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Is $x^e \le e^x$ for any given $x > 0$, where $f\colon (0, \infty) \to R$ and $f(x) = \ln(x) / x$

I don't know exactly how should I demonstrate this.

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3  
What has $f$ to do with the question? However, the title inequality has already been treated here. –  egreg Dec 26 '13 at 21:23
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what does $f(x)$ have to do with the equality you're trying to show? –  hunter Dec 26 '13 at 21:23
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$e^t\geq t+1:$ let $t=\frac{x}{e}-1$ and raise to the $e^{\text{th}}$ power. –  Z Z Dec 26 '13 at 21:31

3 Answers 3

up vote 8 down vote accepted

Take logarithm, you can since $x>0$. Now your inequality becomes:

$$e \log x \le x \log(e)$$

Or

$$\frac{\log x}x \le \frac 1e$$

To prove this, you just have to study the function

$$f(x)=\frac{\log x}x$$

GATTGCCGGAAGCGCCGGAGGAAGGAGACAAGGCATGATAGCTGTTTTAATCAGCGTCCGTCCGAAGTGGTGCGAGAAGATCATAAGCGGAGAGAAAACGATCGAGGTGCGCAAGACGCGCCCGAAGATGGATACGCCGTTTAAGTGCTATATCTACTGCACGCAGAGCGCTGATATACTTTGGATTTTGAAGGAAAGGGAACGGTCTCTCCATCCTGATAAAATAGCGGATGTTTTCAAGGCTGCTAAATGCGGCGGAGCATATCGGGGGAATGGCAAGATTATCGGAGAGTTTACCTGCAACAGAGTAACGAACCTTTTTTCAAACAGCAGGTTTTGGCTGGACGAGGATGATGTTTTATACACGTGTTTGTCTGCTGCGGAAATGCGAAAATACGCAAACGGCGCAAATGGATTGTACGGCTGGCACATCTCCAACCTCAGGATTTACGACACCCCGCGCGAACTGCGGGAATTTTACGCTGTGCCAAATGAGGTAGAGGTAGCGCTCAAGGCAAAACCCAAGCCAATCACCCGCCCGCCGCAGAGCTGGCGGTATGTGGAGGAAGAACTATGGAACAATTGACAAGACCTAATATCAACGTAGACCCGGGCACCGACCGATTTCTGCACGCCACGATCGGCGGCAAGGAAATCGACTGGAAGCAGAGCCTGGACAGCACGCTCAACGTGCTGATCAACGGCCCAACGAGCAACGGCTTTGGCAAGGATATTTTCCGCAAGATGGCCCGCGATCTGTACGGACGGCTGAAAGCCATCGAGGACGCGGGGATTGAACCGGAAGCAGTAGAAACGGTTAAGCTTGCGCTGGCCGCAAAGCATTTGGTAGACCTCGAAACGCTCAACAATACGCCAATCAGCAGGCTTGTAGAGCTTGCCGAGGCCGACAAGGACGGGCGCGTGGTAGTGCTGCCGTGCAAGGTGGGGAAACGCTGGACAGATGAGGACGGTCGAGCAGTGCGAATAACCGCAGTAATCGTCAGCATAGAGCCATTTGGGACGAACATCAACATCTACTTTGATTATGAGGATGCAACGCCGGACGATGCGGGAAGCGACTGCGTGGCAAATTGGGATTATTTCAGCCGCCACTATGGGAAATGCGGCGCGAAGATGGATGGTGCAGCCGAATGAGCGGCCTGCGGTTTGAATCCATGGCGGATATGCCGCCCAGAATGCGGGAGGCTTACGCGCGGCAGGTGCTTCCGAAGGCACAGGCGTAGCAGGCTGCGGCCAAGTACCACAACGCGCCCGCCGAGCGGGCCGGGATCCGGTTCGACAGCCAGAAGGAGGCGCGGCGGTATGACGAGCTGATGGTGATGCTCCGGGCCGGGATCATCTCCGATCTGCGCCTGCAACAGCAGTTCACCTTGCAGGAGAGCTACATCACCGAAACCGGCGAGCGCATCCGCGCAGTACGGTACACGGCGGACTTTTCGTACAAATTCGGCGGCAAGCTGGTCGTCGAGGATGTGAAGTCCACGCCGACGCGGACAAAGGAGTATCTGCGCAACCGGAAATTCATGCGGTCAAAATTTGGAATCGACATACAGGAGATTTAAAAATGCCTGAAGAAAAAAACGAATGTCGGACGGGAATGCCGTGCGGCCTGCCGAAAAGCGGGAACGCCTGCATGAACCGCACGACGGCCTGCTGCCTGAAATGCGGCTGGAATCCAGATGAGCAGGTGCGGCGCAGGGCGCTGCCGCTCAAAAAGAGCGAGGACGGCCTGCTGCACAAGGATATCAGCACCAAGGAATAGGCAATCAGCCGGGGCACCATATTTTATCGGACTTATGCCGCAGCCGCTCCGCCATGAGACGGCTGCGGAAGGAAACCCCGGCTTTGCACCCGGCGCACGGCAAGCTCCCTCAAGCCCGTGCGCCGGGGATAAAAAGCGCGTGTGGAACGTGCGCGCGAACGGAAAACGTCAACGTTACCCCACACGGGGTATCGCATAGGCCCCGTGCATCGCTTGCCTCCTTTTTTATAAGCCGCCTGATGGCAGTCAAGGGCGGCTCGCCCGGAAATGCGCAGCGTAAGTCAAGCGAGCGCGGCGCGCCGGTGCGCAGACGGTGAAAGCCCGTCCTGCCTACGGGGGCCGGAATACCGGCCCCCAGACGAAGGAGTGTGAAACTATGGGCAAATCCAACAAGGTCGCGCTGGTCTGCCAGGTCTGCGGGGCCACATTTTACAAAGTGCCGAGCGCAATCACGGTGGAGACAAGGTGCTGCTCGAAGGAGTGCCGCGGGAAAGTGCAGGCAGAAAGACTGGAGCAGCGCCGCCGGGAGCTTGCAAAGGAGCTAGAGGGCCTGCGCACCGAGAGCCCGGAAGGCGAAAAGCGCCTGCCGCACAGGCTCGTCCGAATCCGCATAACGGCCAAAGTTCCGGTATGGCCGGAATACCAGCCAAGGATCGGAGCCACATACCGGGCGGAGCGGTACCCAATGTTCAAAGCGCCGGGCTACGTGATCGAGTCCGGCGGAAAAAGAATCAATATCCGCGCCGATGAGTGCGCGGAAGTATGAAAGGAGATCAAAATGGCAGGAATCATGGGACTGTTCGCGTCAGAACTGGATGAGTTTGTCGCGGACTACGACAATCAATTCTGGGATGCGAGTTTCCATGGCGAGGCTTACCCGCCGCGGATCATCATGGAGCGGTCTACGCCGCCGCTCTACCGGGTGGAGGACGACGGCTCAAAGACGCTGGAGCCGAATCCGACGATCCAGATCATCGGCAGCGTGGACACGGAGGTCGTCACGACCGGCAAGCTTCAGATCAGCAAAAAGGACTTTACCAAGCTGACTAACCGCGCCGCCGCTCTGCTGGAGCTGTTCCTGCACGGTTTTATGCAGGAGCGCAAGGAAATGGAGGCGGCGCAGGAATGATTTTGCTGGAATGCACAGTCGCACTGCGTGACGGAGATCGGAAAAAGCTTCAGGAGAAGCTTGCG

Differentiate:

$$f'(x)=\frac{1-\log x}{x^2}$$

Now, if $x<e$, then $f'(x)>0$, and $f$ is increasing. And for $x>e$, $f'(x)<0$ and $f$ is decreasing. Thus $f$ has a global maximum at $x=e$, and

$$f(e)=\frac{1}{e}$$

Hence your inequality is true.

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The claim is that $$ e \log(x) \leq x $$

or equivalently

$$ \log(x) \leq \frac{x}{e} $$

When $x = e$ we get equality, the line $y = \frac{x}{e}$ is the tangent line here, and the graph of the logarithm is concave down, so this is true.

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That f(x) was in the statement, I think it was given so I can demonstrate that inequality using the function derivative. –  Adrian George Dec 26 '13 at 21:28

Yes it is.

It is equivalent to showing that $f(x)=x^{1/x}\le \mathrm{e}^{1/\mathrm{e}}$, for all $x>0$.

Note that $f'(x)=x^{1/x}\frac{1-\ln x}{x^2}$, which vanishes only at $x=\mathrm{e}$, and it is positive in $(0,\mathrm{e})$, while it is negative in $(\mathrm{e},\infty)$. This show that the maximum of $f$ is achieved at $x=\mathrm{e}$.

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